Special advice: If you live in a frequently flooded area, keep materials such as sandbags, plywood, plastic sheeting, and lumber on hand to use to protect your property. Sandbags should not be stacked directly against the outer walls of a building since they can create added pressure on the foundation when they are wet. Also check about eligibility for flood insurance offered through the National Flood Insurance Program. Generally there is a 5-day waiting period before a policy goes into effect, so don’t wait until the last minute to apply.

Helpful hint: Make an itemized list of personal property (photos are helpful) to assist an adjuster in settling claims and to help prove un insured losses, which are tax deductible. Keep your insurance policies and a list of personal property in a safe place outside your home, such as a safety deposit box. Know the name and location of the agents who issued these policies. (For more information on what to do after a flood.

Earthquake Threatens Home

Problem: Home is in earthquake area, or is threatened by earthquake.

Background: Accurate predictions of earthquakes cannot be made. In the United States, earthquakes occur most often in the western states, but can occur at widely scattered locations across the country. Most casual ties result from falling objects and debris, and are caused by partial building collapse, flying glass, over turned fixtures and other furniture and appliances, fires from broken chimneys or broken gas lines, fallen power lines, and drastic actions taken in moments of panic. Consider the suggestions below for measures you can take before and during an earth quake. If your home has suffered earthquake damage.

What to do: Besides supporting community efforts to prepare for an earthquake, check your home for earthquake hazards. Bolt down or provide other strong support for water heaters and other gas appliances, because fires can result from broken gas lines and appliance connections. (Use flexible connections wherever possible.) Put large, heavy objects on lower shelves and securely fasten shelves to walls. Brace or anchor high or top-heavy objects. When building or remodeling, always follow codes to minimize earth quake hazards.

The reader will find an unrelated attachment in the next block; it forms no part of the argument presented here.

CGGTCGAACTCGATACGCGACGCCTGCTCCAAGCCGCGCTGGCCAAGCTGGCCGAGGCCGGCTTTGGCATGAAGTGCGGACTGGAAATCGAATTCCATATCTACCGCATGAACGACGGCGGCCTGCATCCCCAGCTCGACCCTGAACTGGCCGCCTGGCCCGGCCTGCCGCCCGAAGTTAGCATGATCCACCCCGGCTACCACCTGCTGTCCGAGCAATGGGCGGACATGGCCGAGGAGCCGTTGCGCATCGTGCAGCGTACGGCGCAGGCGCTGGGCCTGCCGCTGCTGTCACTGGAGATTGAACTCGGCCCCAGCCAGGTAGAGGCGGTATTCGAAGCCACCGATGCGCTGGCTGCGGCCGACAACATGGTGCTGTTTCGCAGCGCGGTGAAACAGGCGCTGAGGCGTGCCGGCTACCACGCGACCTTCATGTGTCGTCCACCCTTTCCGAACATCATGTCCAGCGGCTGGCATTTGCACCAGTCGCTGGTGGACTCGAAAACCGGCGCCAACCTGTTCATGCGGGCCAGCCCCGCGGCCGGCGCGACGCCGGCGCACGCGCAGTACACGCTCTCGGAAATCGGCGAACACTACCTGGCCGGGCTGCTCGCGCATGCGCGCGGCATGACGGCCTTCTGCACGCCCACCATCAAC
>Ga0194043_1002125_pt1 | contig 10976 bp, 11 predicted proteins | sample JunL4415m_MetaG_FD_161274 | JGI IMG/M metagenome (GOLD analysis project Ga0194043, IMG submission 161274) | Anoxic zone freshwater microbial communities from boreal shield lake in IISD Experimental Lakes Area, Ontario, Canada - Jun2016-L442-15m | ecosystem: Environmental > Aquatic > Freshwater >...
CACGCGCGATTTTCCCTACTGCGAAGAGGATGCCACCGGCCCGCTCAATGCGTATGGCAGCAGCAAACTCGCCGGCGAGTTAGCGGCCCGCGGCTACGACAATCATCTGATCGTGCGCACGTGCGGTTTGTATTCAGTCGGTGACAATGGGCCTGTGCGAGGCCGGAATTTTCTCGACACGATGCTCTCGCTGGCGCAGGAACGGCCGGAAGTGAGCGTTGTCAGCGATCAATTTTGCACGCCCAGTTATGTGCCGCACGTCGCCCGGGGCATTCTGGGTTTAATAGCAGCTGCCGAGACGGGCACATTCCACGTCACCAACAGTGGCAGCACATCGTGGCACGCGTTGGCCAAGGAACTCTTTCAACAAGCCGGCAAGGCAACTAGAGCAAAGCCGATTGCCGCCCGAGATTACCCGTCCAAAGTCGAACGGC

Keep a flashlight and battery- powered radio in the home, ready for use at all times. Keep family immunizations up to date. Show your family how to turn off electricity, gas, and water at main switches and valves. Hold occasional home earth quake drills so your family knows how to avoid injury and how to remain level-headed during an earth quake. Also have responsible family members receive first aid instruction because medical facilities may be overloaded immediately following a severe earthquake (check with your local Red Cross for training seminars).

Special advice: During an earth quake, try to remain calm, reassure others and think through the consequences of any action. If indoors, watch for falling plaster, bricks, light fixtures, and other objects such as high bookcases, cabinets, and shelves or other furniture that might slide or topple. Stay away from windows, mirrors, and chimneys. If in danger, crawl under a table, desk, or bed; move to a corner away from windows; or stand in a strong doorway.
Usually it is best not to run outside.
However, when outside, avoid high buildings, walls, power poles, and other objects that could fall. Don’t run through the streets. If possible, move to an open area away from hazards. If you are in a car, stop in the safest place available, preferably an open area.

Helpful hint: If an earthquake strikes while you are in a high-rise building, get under a desk. Don’t dash for exits because stairways may be broken and jammed with people, and power for elevators may fail. In crowded stores, don’t rush for a doorway since hundreds of others may have the same idea. If you must leave, choose your exit carefully.